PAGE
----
What can magic do? Anything? What, then, can any given magic-user do? Everything?

Any fantasy RPG that puts magic in has to answer that question. The above, by the way, are wrong answers.

It’s a thing that I notice occasionally, in fantasy fiction, and in cough certain RPGs, that magic quickly becomes the only thing that matters. Clever magic systems, clever magic uses, powerful magic users, and so on become the event horizon that devours everything else. The things that contribute to this, I think, include the denigration of skill and what it can accomplish, no limits on the scope of magic’s accomplishments, and an acceleration of the rate at which it achieves them. Certain problems with 3.X notwithstanding, this also ends up producing something that I don’t prefer aesthetically.

What do I see as the major mistakes to avoid?

  • Magic has no effect or outcome outside of its scope – any possible effect you want can be achieved.
  • Magic has free and immediate effect, meaning there won’t be circumstances where the magic solution isn’t an option.
  • Magic has nothing mystical about it – it’s a technology of perfectly repeatable mechanistic effects (frequently with no cost), becoming a kind of pseudo-physics (or as often, pseudo-high-energy-physics) complete with jargon (c.f. Exalted’s motonic physics).
  • Skill-based actions have limits based on a less permissive view of what can be accomplished, or a resolution system that ends up behaving punitively when engaged with.

Here’s how I try to avoid them:

Magic has a limited set of areas of effect (the pre-defined Arts). There’s room for expansion of the list, but any given Art has a well-defined area of effect (which combines with the fact that any given character has a maximum number of Arts they can know, and must eventually balance learning further Arts and advancing in power with those they currently know). Each art has a list of specific instant techniques, and that’s all you get. Unless you’re a magician… then you get ritual magic, an ability to create variations upon your chosen themes. In balance, they have a heavy cost in time – the lowest-power ritual takes ten minutes, which is the length of a dungeon delve/exploration turn.

The re-mysticization of magic is an item that I haven’t tried to make mechanical (the irony would be a bit much). With design, I resist making magic into a physics – for example, Conveyance is about motion through space, and so should handle haste-like and teleportation effects (note to self: put enhanced movement stuff in), but it is not general space-bending magic. In play I prefer to handle this via narration – having the player describe the trappings of magic-workings, having nearby factors influence the results, and so on. The player’s intent is respected, but the fiction is not mechanistic.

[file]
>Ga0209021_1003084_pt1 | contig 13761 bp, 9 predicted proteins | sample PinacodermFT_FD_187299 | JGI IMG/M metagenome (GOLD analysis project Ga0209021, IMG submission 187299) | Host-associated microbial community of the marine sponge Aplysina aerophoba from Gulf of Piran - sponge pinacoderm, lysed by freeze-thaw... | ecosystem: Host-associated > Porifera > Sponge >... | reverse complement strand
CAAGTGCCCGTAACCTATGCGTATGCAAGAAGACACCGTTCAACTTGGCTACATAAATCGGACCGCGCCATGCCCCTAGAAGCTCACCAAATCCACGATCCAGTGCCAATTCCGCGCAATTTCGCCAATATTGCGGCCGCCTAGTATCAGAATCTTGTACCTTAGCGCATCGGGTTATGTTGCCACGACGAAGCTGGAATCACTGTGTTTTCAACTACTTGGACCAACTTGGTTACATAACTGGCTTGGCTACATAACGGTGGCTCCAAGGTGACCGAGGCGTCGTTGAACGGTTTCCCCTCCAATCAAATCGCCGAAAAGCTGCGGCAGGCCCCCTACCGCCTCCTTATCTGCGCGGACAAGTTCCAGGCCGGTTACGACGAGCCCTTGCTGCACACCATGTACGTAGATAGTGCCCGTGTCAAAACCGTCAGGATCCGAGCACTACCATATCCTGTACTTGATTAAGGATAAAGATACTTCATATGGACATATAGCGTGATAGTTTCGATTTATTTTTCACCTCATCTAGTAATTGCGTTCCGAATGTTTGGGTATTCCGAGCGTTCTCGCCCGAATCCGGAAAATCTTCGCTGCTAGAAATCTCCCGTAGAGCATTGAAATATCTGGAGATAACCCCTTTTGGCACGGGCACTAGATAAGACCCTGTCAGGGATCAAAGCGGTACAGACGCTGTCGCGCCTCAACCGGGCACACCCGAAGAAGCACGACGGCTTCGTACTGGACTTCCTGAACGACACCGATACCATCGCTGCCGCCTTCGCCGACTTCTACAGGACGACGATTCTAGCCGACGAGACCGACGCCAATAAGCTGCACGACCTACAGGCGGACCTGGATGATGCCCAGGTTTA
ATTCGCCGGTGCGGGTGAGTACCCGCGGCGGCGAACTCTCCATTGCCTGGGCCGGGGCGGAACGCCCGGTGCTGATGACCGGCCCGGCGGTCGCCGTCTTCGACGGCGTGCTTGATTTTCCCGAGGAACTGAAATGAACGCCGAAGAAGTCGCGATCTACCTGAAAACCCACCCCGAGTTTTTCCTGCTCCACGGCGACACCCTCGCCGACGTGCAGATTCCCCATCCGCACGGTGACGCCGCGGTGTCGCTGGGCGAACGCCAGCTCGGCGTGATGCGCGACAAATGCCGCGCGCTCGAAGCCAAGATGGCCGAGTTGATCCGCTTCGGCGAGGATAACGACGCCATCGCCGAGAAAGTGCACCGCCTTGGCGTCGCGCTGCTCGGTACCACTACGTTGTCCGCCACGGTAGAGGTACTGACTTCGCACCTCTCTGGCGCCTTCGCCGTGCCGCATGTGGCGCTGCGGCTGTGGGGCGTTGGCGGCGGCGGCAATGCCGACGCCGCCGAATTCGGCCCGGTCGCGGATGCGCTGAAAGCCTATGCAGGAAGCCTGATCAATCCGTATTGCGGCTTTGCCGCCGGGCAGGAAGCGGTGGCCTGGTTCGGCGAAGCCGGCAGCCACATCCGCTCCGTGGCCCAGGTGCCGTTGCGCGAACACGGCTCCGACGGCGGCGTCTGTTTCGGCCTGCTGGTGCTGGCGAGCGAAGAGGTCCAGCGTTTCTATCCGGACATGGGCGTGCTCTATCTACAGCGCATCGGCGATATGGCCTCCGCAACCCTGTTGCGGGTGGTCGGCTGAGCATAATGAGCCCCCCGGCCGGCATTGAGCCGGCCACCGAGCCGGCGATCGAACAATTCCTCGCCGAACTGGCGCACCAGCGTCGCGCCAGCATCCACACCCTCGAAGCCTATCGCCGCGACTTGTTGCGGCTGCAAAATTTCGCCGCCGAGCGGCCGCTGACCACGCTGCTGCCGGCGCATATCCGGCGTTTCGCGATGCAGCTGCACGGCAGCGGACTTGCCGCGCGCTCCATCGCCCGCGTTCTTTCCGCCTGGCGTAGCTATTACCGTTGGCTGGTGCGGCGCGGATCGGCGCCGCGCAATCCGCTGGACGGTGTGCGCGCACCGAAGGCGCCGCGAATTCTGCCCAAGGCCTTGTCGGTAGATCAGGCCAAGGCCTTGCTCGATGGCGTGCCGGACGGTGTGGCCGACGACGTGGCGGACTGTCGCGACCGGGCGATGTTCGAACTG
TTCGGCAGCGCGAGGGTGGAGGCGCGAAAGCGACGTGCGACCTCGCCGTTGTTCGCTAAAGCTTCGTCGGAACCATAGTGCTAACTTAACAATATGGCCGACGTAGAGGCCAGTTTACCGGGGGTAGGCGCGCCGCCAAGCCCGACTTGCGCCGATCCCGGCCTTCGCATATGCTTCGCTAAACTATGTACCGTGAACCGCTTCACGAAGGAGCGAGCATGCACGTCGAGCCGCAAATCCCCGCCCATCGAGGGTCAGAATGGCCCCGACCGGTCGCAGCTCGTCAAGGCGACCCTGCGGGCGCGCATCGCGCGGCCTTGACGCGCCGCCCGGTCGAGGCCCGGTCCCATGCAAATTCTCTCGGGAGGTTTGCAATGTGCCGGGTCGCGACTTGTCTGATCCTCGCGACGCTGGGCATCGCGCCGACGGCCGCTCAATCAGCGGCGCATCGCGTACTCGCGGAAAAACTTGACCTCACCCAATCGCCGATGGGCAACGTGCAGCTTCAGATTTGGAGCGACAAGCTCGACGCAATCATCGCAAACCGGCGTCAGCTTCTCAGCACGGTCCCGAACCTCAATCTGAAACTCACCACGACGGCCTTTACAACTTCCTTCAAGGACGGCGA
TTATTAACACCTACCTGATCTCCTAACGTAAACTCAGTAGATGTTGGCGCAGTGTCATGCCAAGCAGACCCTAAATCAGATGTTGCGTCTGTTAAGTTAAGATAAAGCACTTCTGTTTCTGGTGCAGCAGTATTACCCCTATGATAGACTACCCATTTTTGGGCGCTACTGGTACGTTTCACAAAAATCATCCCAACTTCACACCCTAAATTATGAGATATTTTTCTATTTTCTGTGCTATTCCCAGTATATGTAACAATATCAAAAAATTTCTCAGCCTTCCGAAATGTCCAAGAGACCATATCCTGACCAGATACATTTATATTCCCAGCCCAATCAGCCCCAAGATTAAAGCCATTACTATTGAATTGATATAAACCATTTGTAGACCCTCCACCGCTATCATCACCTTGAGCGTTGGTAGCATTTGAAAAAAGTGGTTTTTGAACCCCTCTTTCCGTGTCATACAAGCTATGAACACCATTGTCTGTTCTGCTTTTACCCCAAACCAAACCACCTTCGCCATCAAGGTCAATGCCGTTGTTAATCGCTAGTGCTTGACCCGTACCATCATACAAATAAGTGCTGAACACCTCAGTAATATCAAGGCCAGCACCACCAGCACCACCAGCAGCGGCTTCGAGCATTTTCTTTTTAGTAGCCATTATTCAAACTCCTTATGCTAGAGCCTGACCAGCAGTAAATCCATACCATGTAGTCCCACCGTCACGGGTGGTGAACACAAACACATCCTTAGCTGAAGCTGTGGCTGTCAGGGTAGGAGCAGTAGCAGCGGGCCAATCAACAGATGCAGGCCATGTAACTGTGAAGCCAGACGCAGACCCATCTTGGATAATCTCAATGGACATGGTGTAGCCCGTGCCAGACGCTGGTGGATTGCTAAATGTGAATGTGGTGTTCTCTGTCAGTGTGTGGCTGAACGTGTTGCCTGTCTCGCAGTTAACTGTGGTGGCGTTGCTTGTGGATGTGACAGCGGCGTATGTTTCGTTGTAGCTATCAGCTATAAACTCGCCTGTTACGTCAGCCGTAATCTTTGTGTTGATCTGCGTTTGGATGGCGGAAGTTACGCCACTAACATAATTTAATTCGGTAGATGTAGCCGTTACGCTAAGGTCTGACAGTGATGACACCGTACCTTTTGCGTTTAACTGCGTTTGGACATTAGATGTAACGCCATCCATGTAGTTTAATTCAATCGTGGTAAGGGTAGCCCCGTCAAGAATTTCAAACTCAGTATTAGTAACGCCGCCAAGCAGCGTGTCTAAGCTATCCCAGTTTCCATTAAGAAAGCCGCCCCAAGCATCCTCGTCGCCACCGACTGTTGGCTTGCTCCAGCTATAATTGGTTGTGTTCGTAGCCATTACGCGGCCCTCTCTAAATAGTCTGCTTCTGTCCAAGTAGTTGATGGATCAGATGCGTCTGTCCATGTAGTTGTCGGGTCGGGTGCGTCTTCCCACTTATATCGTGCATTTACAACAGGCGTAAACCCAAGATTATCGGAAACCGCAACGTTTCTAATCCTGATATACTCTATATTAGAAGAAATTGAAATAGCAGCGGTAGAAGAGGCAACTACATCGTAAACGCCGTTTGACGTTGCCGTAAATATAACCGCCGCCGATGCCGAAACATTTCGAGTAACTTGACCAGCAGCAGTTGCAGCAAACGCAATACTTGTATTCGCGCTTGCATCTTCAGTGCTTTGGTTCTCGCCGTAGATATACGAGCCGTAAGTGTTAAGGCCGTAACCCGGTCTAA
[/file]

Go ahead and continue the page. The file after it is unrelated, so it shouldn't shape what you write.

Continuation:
3 thoughts on “On Magic

  1. I find myself speculating as to how these troubles got into the current D&D paradigm. Mechanistic effects are necessary given the assumption that GM and players are adversarial, where any ambiguity is a chance for one or the other side of the table to fuck the other over. Binary success/fail mechanics put a limit on how attractive a skill-focused character build will be: once you can reliably pass whatever the “really hard” difficulty rating is, further investment in skill doesn’t do much for you. Unbounded capability for magic spells had to have been reinforced, if not originated, by the business model of selling spell lists as supplements.


    1. I think a few things happened – one is the supplement treadmill. But I came into the hobby in late 2E and while it certainly had its own supplement treadmill (various tomes comprised only of spells, plus Complete X books, and so on), I never got the impression that it was quite as broken as, to pick an example, 3E.

      The other thing that happened was that magic wasn’t meant to be universally a binary effect – between the chance to interrupt casting (drastically reduced in 3E) and the chance of resisting effects (drastically reduced in 3E), there were parts of the system in place to limit the overall effectiveness of magic. Of course, 3E upended that, and then introduced explicitly user-craftable magic sources (scrolls, potions, and wands), so the effectiveness of a magic user was drastically increased. At the same time, skill use devolved from a conversation or straightforward roll (I’ve heard of just rolling a d6 in several OSR games) to a roll-under-stat (and the increasingly less optional proficiency system) to 3E’s long skill list and skill point-starved classes, which served mostly to make characters less capable.


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